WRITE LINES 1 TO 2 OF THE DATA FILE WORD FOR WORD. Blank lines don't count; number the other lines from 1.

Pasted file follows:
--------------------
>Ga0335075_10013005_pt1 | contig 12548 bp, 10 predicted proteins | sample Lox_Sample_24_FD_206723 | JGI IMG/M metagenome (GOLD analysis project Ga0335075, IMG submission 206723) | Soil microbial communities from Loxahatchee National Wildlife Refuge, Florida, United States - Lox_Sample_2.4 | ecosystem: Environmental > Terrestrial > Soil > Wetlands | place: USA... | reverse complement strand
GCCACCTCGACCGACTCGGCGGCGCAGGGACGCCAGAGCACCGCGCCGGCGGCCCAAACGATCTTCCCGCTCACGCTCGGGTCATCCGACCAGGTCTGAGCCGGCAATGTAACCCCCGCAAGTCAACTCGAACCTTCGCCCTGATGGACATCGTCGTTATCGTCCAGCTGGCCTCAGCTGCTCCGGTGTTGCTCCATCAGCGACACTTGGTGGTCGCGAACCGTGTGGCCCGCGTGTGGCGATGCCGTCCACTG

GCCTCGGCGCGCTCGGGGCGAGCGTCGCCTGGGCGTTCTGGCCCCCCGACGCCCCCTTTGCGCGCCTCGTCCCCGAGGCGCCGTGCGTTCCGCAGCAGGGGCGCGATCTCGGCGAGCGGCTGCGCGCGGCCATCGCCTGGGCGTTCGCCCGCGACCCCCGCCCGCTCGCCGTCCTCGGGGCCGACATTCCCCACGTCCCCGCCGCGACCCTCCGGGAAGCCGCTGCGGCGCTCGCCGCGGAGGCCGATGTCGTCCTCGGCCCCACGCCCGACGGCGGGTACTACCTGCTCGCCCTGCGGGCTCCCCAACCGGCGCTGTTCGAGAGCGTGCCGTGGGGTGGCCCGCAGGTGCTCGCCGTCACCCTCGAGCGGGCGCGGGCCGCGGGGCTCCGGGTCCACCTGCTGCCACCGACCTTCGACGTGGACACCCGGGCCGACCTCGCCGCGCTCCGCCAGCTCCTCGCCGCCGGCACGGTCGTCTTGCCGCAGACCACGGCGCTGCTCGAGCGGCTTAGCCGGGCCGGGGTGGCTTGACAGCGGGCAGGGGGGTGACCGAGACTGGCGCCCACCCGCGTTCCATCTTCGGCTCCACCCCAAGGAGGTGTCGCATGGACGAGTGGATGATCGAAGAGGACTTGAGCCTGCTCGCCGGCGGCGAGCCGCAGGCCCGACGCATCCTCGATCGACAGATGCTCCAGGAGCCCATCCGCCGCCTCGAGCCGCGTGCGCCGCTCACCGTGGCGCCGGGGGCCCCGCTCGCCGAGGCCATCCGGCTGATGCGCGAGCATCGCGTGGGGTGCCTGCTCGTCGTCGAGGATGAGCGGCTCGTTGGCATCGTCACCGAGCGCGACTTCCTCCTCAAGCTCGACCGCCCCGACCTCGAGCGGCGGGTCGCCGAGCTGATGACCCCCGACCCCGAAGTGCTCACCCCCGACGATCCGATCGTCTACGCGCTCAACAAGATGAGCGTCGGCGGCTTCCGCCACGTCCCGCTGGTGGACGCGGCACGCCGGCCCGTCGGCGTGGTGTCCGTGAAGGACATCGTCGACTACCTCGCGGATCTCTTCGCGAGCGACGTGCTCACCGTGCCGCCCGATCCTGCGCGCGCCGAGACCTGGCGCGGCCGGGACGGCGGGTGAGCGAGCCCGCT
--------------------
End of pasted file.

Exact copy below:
>Ga0335075_10013005_pt1 | contig 12548 bp, 10 predicted proteins | sample Lox_Sample_24_FD_206723 | JGI IMG/M metagenome (GOLD analysis project Ga0335075, IMG submission 206723) | Soil microbial communities from Loxahatchee National Wildlife Refuge, Florida, United States - Lox_Sample_2.4 | ecosystem: Environmental > Terrestrial > Soil > Wetlands | place: USA... | reverse complement strand
GCCACCTCGACCGACTCGGCGGCGCAGGGACGCCAGAGCACCGCGCCGGCGGCCCAAACGATCTTCCCGCTCACGCTCGGGTCATCCGACCAGGTCTGAGCCGGCAATGTAACCCCCGCAAGTCAACTCGAACCTTCGCCCTGATGGACATCGTCGTTATCGTCCAGCTGGCCTCAGCTGCTCCGGTGTTGCTCCATCAGCGACACTTGGTGGTCGCGAACCGTGTGGCCCGCGTGTGGCGATGCCGTCCACTG